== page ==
I still remember the day back in in 1997 when I purchased my first PDA on a business trip to Mountain View, California. I got out of Fry’s and back to my hotel room, unpacked the unit (a PalmPilot Professional) and began learning Graffiti. The little beast became part of my life for good after just a few hours, and was subsequently upgraded to a Palm IIIx, then to a Sony Clié PEG-T675.
I still used to carry a mobile phone around although my use of it was typically limited to, well, making and receiving phone calls. Indeed, my camp in the whole PDA vs. mobile phone debate was always clearly with the PDA’s. They always seemed superior to mobile phones because of their versatility, large screens, stylus entry and synchronization possibilities. But they lagged in communication capabilities.
I never really considered Pocket PC’s during my loving relationship with variants of the Palm OS-based devices. They always seemed bulky and slow, plus no release of Windows Mobile ever looked like something I wanted to carry around and depend on for on-the-go organizational tasks or for having phone conversations. This changed abruptly a few weeks ago as I started reading reviews of the HTC Wizard (a.k.a. QTek 9100, Orange SPV M3000 or K-JAM). This neat little device runs Windows Mobile 5.0, has a phone built-in, and was the object of rave reviews.
Holding a QTek 9100 in my hand at the nearest reseller sealed the deal the same way playing with the PalmPilot had – 8 years earlier. Form factor, weight, shape, functionality, everything seemed to fit together so perfectly that I got myself an Orange SPV M3000 the next day (same device, cheaper price since it is partially absorbed by my mobile operator). There’s no point in writing yet another review of the Wizard, so I’ll simply share some thoughts resulting from my few weeks using it and its associated software.
HTC managed to pack all the Wizard’s features in a really small package. The device is too thick to fit in a shirt pocket but is hardly felt when carried around with the included holster clipped to your belt. It’s also easy to carry in any other pocket but then make sure you use a screen protector. The rounded angles look nice and feel comfortable, although they can make the Wizard a little slippery when your hands are cold (I’m writing this from Switzerland in the middle of winter).
Windows Mobile 5.0 offers a ploethora of data entry modes, notably an on-screen keyboard, a Graffiti equivalent, a phone-like pad and Transcriber (its own proprietary text recognition solution) which allows you to write anywhere on the screen and have your text recognized afterwards. The Wizard stylus is a little small but still useable for pointing and clicking and the occasional note. There’s also a slide-out keyboard which is great for the occasional email or short message.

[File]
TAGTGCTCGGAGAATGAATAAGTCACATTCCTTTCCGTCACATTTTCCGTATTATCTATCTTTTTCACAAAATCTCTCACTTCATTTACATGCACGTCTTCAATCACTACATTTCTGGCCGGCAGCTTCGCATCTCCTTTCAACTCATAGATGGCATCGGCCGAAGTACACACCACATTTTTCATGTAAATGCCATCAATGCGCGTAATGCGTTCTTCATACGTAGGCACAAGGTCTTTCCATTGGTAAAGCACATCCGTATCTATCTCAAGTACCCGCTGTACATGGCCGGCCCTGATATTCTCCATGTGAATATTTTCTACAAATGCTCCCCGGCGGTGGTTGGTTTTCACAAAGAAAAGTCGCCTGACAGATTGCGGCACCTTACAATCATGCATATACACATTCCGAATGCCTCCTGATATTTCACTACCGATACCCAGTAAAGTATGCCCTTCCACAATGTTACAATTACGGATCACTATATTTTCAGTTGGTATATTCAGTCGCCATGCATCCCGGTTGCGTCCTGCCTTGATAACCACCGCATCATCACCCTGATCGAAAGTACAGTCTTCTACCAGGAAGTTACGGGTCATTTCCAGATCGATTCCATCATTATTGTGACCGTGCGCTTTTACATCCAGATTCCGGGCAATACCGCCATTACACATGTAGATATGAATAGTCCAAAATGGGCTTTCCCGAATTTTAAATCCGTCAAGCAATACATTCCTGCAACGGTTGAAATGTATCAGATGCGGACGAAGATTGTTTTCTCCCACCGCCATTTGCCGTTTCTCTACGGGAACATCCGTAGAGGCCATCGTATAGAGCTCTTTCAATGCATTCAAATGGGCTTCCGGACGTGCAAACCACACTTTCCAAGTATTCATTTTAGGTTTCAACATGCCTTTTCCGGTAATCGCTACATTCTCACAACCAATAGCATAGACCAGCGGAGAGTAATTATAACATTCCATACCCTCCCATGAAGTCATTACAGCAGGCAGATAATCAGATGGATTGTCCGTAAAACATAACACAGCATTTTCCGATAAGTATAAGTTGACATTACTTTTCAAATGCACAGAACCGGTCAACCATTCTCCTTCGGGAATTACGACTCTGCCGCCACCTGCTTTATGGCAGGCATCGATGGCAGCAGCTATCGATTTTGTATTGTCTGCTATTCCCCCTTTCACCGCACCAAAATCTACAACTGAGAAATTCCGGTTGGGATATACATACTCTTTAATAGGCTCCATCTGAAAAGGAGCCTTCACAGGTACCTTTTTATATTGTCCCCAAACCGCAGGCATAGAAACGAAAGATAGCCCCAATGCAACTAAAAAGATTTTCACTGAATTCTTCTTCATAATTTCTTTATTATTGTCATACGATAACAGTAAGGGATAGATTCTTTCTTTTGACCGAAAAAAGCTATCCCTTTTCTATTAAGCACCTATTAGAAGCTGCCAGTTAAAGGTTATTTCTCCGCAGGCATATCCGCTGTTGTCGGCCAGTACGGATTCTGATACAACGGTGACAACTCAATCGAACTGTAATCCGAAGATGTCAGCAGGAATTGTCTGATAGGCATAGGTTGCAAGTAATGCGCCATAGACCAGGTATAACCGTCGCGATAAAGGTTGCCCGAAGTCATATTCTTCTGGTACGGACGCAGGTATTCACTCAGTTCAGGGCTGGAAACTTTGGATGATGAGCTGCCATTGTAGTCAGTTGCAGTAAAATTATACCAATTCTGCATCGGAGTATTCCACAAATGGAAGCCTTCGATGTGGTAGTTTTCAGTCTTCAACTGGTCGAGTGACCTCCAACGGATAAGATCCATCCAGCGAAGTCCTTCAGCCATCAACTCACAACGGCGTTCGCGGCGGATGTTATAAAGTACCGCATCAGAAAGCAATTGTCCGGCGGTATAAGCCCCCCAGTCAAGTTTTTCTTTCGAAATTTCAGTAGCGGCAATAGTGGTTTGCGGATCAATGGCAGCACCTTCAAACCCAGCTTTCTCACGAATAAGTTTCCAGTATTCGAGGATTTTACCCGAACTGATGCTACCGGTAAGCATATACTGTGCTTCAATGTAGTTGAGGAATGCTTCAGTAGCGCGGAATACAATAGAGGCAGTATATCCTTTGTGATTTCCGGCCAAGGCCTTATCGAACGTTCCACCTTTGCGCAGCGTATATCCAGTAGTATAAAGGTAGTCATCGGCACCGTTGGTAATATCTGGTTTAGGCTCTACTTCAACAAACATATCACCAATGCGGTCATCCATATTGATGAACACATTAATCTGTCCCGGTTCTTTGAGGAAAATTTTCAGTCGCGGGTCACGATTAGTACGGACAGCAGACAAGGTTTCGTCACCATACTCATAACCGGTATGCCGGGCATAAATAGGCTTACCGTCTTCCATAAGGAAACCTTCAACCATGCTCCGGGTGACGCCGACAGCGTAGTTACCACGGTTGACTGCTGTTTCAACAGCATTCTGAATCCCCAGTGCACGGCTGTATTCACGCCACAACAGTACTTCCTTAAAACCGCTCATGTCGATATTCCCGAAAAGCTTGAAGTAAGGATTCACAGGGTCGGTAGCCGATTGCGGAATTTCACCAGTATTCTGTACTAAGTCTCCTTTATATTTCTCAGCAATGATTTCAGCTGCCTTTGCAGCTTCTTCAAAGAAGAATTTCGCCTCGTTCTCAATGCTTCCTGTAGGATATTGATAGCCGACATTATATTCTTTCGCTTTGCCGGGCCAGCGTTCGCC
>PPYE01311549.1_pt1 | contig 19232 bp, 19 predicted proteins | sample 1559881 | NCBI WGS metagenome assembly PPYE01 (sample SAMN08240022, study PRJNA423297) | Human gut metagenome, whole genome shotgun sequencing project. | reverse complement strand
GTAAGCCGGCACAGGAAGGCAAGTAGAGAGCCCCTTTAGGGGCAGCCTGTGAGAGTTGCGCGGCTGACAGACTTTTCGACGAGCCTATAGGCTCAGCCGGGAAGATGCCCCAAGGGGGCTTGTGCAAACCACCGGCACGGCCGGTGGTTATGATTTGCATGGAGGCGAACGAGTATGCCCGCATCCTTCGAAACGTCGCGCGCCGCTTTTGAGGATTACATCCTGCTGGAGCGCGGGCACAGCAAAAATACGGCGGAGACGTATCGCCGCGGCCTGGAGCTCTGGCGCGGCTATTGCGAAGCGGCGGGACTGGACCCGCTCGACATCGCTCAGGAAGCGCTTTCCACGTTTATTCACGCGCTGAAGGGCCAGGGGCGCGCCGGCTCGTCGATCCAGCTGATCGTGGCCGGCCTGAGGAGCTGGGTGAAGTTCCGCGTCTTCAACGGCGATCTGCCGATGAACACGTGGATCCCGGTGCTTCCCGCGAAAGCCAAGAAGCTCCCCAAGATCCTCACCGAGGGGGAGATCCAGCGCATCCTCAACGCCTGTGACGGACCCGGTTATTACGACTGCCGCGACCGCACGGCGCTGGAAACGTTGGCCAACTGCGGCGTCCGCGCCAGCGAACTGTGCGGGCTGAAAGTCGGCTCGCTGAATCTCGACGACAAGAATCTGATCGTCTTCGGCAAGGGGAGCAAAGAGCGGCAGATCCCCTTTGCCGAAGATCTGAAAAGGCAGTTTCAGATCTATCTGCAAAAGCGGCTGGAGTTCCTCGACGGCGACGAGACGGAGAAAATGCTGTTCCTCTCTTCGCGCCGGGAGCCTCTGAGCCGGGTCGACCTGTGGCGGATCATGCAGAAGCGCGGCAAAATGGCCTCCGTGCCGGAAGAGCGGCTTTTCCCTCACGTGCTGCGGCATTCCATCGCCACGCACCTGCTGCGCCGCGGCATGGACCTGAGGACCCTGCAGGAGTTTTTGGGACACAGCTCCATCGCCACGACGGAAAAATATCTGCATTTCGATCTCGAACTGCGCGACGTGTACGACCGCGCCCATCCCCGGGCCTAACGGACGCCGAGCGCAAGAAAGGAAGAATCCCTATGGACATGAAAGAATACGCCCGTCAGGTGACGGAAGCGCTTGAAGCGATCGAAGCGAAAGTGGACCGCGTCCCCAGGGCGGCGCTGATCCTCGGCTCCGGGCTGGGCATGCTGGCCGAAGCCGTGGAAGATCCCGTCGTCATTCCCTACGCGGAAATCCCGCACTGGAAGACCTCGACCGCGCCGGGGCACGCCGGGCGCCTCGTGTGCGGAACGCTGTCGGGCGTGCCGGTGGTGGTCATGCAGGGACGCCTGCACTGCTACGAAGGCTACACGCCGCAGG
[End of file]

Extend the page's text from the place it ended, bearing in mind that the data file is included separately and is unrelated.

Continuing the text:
Microsoft Activesync connects your PC & pocket device by creating a TCP/IP connection and doesn’t play too well with firewalls. There are extensive workarounds documented on Microsoft’s site but ultimately I switched from Sygate Personal Firewall to the XP SP2 firewall. Although my network has other layers of protection this is bad. I should probably take the time to try again with a more robust firewall than Microsoft’s, but considering the number of people apparently having such issues, I’d have expected Microsoft to deliver a smoother experience. Once these glitches were ironed out, though, syncing worked flawlessly.
I was used to Chapura PocketMirror syncing my Palm OS-based devices to Microsoft Outlook and other desktop applications upon request. Microsoft ActiveSync works differently in that it constantly monitors what has changed on one side or the other and mirrors it. You can basically plug in your device, work at your PC for an hour making many changes in Outlook or your synchronized Windows Media Player playlists, unplug and leave your desk with up-to-date appointments, tasks, contacts and mp3’s in your pocket.
The Wizard is fast enough to be used comfortably. However since Windows Mobile 5.0 is a multitasking OS, you’ll want to make sure you don’t keep too many applications open at once.Related or not, I’ve had to reboot this device far more often than all my prior PDAs and phones combined, which can become frustrating in the long run. Most of the problems seemed to be the consequence of installing a new piece of software, this being probably the Wizard’s weakest point. Basically I haven’t been able to upgrade a single application, resulting either in a full uninstall/reinstall cycle or even a hard reset.
All in all, the Wizard comes close to representing the perfect PDA/phone combination. Let’s give Microsoft and HTC another 18 months (probably a couple product gnerations?) to iron out those few remaining “hard edges” and we should have a true winner. In the meantine, I’ll still be enjoyoing every minute with my Wizard.